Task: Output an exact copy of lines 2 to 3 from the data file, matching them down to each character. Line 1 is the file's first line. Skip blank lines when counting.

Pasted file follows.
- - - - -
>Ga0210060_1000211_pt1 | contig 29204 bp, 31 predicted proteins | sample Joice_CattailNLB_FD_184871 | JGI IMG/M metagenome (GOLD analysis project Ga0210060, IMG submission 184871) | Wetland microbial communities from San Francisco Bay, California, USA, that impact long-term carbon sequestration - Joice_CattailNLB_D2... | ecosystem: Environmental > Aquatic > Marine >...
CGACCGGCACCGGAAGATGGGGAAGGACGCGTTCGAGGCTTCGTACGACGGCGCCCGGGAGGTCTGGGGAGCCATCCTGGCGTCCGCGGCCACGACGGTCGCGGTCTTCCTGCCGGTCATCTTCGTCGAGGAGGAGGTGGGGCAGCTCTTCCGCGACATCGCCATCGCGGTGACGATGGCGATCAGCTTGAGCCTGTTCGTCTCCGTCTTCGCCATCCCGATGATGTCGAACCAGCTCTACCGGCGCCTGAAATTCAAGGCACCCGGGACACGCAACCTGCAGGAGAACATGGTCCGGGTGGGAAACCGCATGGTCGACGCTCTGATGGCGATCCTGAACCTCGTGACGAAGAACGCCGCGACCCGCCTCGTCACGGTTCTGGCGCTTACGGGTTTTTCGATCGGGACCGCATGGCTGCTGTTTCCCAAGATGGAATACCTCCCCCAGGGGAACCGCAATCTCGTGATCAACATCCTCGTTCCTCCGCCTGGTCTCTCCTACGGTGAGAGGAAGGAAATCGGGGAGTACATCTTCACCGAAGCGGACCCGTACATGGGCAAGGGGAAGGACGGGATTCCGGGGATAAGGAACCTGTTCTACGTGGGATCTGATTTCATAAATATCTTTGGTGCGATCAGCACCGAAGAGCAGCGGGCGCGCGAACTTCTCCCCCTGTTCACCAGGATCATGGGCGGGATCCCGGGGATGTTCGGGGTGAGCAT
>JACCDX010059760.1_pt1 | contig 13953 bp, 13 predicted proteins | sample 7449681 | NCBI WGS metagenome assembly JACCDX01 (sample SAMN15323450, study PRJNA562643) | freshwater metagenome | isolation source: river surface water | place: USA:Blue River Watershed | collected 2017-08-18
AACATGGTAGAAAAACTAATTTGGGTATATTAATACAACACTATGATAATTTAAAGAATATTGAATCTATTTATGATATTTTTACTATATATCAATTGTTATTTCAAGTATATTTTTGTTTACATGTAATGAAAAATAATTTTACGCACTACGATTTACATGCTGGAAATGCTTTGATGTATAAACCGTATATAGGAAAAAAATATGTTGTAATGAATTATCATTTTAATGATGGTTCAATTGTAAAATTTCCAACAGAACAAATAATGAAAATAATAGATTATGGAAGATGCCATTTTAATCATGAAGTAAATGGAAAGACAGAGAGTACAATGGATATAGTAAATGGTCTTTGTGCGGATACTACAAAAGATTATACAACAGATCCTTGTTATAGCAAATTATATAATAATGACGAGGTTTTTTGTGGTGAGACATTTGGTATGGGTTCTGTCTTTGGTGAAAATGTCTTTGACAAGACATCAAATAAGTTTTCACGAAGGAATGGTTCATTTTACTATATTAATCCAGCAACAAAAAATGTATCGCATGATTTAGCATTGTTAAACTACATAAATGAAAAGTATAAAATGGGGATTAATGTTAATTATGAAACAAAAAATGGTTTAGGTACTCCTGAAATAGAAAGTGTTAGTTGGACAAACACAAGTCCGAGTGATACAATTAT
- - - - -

CGACCGGCACCGGAAGATGGGGAAGGACGCGTTCGAGGCTTCGTACGACGGCGCCCGGGAGGTCTGGGGAGCCATCCTGGCGTCCGCGGCCACGACGGTCGCGGTCTTCCTGCCGGTCATCTTCGTCGAGGAGGAGGTGGGGCAGCTCTTCCGCGACATCGCCATCGCGGTGACGATGGCGATCAGCTTGAGCCTGTTCGTCTCCGTCTTCGCCATCCCGATGATGTCGAACCAGCTCTACCGGCGCCTGAAATTCAAGGCACCCGGGACACGCAACCTGCAGGAGAACATGGTCCGGGTGGGAAACCGCATGGTCGACGCTCTGATGGCGATCCTGAACCTCGTGACGAAGAACGCCGCGACCCGCCTCGTCACGGTTCTGGCGCTTACGGGTTTTTCGATCGGGACCGCATGGCTGCTGTTTCCCAAGATGGAATACCTCCCCCAGGGGAACCGCAATCTCGTGATCAACATCCTCGTTCCTCCGCCTGGTCTCTCCTACGGTGAGAGGAAGGAAATCGGGGAGTACATCTTCACCGAAGCGGACCCGTACATGGGCAAGGGGAAGGACGGGATTCCGGGGATAAGGAACCTGTTCTACGTGGGATCTGATTTCATAAATATCTTTGGTGCGATCAGCACCGAAGAGCAGCGGGCGCGCGAACTTCTCCCCCTGTTCACCAGGATCATGGGCGGGATCCCGGGGATGTTCGGGGTGAGCAT
>JACCDX010059760.1_pt1 | contig 13953 bp, 13 predicted proteins | sample 7449681 | NCBI WGS metagenome assembly JACCDX01 (sample SAMN15323450, study PRJNA562643) | freshwater metagenome | isolation source: river surface water | place: USA:Blue River Watershed | collected 2017-08-18